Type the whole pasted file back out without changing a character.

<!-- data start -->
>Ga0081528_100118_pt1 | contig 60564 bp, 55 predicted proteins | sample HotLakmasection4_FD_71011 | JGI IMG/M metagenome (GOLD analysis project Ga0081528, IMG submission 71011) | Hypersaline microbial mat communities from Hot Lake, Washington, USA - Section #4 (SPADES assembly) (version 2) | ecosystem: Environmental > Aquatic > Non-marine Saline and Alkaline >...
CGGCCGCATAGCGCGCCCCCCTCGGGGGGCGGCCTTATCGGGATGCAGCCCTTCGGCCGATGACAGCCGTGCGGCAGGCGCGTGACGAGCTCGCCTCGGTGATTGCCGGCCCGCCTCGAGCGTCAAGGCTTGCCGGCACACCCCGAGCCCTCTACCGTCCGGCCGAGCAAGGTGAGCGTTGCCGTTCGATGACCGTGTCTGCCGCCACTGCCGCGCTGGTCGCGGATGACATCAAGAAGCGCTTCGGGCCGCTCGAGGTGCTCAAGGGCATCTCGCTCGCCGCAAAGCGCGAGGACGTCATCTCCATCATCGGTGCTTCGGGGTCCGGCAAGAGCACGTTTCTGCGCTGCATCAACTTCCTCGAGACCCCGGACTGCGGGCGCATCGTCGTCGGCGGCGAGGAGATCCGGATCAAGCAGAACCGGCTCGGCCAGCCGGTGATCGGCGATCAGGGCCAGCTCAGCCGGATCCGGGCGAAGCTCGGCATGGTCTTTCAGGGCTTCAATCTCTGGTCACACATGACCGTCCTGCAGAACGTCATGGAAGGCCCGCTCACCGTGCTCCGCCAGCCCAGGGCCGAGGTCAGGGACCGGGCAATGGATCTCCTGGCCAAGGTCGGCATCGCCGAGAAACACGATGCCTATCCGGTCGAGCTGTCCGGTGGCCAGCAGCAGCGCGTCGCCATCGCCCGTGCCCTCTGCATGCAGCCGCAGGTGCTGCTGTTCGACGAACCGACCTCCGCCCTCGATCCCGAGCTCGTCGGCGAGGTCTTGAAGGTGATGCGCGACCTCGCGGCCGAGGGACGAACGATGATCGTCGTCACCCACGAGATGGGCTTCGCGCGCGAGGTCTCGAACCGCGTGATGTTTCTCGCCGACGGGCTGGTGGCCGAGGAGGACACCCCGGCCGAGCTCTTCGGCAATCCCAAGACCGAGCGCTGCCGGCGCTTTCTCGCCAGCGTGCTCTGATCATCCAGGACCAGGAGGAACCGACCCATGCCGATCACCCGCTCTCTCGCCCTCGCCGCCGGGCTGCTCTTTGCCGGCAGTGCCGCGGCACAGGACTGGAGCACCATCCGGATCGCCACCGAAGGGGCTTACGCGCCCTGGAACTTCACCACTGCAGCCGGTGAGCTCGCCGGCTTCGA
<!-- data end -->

>Ga0081528_100118_pt1 | contig 60564 bp, 55 predicted proteins | sample HotLakmasection4_FD_71011 | JGI IMG/M metagenome (GOLD analysis project Ga0081528, IMG submission 71011) | Hypersaline microbial mat communities from Hot Lake, Washington, USA - Section #4 (SPADES assembly) (version 2) | ecosystem: Environmental > Aquatic > Non-marine Saline and Alkaline >...
CGGCCGCATAGCGCGCCCCCCTCGGGGGGCGGCCTTATCGGGATGCAGCCCTTCGGCCGATGACAGCCGTGCGGCAGGCGCGTGACGAGCTCGCCTCGGTGATTGCCGGCCCGCCTCGAGCGTCAAGGCTTGCCGGCACACCCCGAGCCCTCTACCGTCCGGCCGAGCAAGGTGAGCGTTGCCGTTCGATGACCGTGTCTGCCGCCACTGCCGCGCTGGTCGCGGATGACATCAAGAAGCGCTTCGGGCCGCTCGAGGTGCTCAAGGGCATCTCGCTCGCCGCAAAGCGCGAGGACGTCATCTCCATCATCGGTGCTTCGGGGTCCGGCAAGAGCACGTTTCTGCGCTGCATCAACTTCCTCGAGACCCCGGACTGCGGGCGCATCGTCGTCGGCGGCGAGGAGATCCGGATCAAGCAGAACCGGCTCGGCCAGCCGGTGATCGGCGATCAGGGCCAGCTCAGCCGGATCCGGGCGAAGCTCGGCATGGTCTTTCAGGGCTTCAATCTCTGGTCACACATGACCGTCCTGCAGAACGTCATGGAAGGCCCGCTCACCGTGCTCCGCCAGCCCAGGGCCGAGGTCAGGGACCGGGCAATGGATCTCCTGGCCAAGGTCGGCATCGCCGAGAAACACGATGCCTATCCGGTCGAGCTGTCCGGTGGCCAGCAGCAGCGCGTCGCCATCGCCCGTGCCCTCTGCATGCAGCCGCAGGTGCTGCTGTTCGACGAACCGACCTCCGCCCTCGATCCCGAGCTCGTCGGCGAGGTCTTGAAGGTGATGCGCGACCTCGCGGCCGAGGGACGAACGATGATCGTCGTCACCCACGAGATGGGCTTCGCGCGCGAGGTCTCGAACCGCGTGATGTTTCTCGCCGACGGGCTGGTGGCCGAGGAGGACACCCCGGCCGAGCTCTTCGGCAATCCCAAGACCGAGCGCTGCCGGCGCTTTCTCGCCAGCGTGCTCTGATCATCCAGGACCAGGAGGAACCGACCCATGCCGATCACCCGCTCTCTCGCCCTCGCCGCCGGGCTGCTCTTTGCCGGCAGTGCCGCGGCACAGGACTGGAGCACCATCCGGATCGCCACCGAAGGGGCTTACGCGCCCTGGAACTTCACCACTGCAGCCGGTGAGCTCGCCGGCTTCGA